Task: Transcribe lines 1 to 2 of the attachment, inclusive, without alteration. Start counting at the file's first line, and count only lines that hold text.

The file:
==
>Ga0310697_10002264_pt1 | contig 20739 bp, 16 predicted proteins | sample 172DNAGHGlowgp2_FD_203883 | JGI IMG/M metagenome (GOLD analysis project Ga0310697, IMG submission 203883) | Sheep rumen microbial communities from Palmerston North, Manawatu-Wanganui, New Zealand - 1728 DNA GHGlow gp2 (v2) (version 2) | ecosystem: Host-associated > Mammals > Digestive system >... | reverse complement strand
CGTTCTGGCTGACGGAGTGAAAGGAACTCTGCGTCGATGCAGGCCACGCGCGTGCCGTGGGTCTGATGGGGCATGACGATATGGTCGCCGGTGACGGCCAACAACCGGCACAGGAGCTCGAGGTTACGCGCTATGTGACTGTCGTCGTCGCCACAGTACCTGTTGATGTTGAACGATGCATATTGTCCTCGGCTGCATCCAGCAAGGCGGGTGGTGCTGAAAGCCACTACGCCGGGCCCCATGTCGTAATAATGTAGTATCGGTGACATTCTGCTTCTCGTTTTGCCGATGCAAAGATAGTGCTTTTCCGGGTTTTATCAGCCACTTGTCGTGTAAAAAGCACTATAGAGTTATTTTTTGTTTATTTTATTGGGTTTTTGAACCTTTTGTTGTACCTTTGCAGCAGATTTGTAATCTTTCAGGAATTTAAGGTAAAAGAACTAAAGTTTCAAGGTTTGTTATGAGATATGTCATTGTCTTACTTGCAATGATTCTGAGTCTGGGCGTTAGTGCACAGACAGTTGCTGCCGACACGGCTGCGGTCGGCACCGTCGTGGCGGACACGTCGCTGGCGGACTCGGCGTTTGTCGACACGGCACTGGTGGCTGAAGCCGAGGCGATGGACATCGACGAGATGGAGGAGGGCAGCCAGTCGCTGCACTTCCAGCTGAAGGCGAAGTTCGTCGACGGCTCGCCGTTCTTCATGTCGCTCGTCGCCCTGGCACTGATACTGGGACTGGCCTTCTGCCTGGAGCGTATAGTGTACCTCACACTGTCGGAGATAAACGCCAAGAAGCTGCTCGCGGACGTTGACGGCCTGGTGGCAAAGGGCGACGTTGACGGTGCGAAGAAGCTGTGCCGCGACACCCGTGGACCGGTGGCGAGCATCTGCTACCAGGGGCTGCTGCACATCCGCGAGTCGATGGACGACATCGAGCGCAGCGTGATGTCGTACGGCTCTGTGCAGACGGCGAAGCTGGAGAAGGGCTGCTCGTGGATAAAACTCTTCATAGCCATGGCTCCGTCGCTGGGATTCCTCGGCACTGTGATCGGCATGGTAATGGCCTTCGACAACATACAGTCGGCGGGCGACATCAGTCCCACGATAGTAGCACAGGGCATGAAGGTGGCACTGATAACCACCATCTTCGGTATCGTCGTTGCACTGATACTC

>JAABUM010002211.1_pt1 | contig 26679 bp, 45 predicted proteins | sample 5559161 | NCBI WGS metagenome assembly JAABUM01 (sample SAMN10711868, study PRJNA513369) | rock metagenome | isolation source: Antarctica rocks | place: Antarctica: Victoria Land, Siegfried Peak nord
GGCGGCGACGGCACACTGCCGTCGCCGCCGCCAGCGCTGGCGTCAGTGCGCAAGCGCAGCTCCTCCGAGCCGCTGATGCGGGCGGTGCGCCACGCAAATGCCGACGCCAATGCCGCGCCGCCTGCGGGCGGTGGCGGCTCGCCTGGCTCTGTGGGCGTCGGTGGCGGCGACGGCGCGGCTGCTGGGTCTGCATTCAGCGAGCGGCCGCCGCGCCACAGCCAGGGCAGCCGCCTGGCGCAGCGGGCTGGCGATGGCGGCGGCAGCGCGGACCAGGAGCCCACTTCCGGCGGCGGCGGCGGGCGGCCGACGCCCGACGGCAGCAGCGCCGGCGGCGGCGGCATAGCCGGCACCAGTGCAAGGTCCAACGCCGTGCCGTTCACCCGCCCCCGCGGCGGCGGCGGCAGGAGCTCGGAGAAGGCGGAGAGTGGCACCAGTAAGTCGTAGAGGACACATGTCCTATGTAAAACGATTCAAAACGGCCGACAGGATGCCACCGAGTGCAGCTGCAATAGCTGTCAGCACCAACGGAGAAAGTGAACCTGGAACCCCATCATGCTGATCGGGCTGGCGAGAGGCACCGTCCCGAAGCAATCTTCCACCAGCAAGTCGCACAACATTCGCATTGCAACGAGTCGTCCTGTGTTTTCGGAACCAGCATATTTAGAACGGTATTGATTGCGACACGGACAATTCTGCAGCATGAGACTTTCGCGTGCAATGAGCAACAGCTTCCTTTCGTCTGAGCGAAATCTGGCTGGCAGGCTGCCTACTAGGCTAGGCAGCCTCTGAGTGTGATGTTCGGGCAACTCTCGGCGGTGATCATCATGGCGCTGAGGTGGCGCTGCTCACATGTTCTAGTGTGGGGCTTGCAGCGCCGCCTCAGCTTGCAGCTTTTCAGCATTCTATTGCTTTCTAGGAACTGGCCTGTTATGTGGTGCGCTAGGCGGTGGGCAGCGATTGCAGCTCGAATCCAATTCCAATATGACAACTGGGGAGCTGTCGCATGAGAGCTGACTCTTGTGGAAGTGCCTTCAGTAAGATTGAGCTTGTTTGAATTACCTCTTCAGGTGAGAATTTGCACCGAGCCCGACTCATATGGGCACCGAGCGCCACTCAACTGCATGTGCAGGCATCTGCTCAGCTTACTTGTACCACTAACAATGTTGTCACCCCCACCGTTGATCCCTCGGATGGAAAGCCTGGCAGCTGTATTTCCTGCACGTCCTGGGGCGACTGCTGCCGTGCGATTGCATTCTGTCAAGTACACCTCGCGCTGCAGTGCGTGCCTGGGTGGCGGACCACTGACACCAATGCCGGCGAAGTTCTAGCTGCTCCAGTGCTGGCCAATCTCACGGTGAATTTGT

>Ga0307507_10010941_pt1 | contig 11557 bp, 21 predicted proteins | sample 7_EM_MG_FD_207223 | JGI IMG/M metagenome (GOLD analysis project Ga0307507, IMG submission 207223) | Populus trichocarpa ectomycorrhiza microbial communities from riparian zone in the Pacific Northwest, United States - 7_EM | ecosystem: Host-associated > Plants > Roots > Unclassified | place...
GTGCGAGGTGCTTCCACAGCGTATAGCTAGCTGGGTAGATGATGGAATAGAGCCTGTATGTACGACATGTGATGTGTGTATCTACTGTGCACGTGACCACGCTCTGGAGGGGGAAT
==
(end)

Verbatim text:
>Ga0310697_10002264_pt1 | contig 20739 bp, 16 predicted proteins | sample 172DNAGHGlowgp2_FD_203883 | JGI IMG/M metagenome (GOLD analysis project Ga0310697, IMG submission 203883) | Sheep rumen microbial communities from Palmerston North, Manawatu-Wanganui, New Zealand - 1728 DNA GHGlow gp2 (v2) (version 2) | ecosystem: Host-associated > Mammals > Digestive system >... | reverse complement strand
CGTTCTGGCTGACGGAGTGAAAGGAACTCTGCGTCGATGCAGGCCACGCGCGTGCCGTGGGTCTGATGGGGCATGACGATATGGTCGCCGGTGACGGCCAACAACCGGCACAGGAGCTCGAGGTTACGCGCTATGTGACTGTCGTCGTCGCCACAGTACCTGTTGATGTTGAACGATGCATATTGTCCTCGGCTGCATCCAGCAAGGCGGGTGGTGCTGAAAGCCACTACGCCGGGCCCCATGTCGTAATAATGTAGTATCGGTGACATTCTGCTTCTCGTTTTGCCGATGCAAAGATAGTGCTTTTCCGGGTTTTATCAGCCACTTGTCGTGTAAAAAGCACTATAGAGTTATTTTTTGTTTATTTTATTGGGTTTTTGAACCTTTTGTTGTACCTTTGCAGCAGATTTGTAATCTTTCAGGAATTTAAGGTAAAAGAACTAAAGTTTCAAGGTTTGTTATGAGATATGTCATTGTCTTACTTGCAATGATTCTGAGTCTGGGCGTTAGTGCACAGACAGTTGCTGCCGACACGGCTGCGGTCGGCACCGTCGTGGCGGACACGTCGCTGGCGGACTCGGCGTTTGTCGACACGGCACTGGTGGCTGAAGCCGAGGCGATGGACATCGACGAGATGGAGGAGGGCAGCCAGTCGCTGCACTTCCAGCTGAAGGCGAAGTTCGTCGACGGCTCGCCGTTCTTCATGTCGCTCGTCGCCCTGGCACTGATACTGGGACTGGCCTTCTGCCTGGAGCGTATAGTGTACCTCACACTGTCGGAGATAAACGCCAAGAAGCTGCTCGCGGACGTTGACGGCCTGGTGGCAAAGGGCGACGTTGACGGTGCGAAGAAGCTGTGCCGCGACACCCGTGGACCGGTGGCGAGCATCTGCTACCAGGGGCTGCTGCACATCCGCGAGTCGATGGACGACATCGAGCGCAGCGTGATGTCGTACGGCTCTGTGCAGACGGCGAAGCTGGAGAAGGGCTGCTCGTGGATAAAACTCTTCATAGCCATGGCTCCGTCGCTGGGATTCCTCGGCACTGTGATCGGCATGGTAATGGCCTTCGACAACATACAGTCGGCGGGCGACATCAGTCCCACGATAGTAGCACAGGGCATGAAGGTGGCACTGATAACCACCATCTTCGGTATCGTCGTTGCACTGATACTC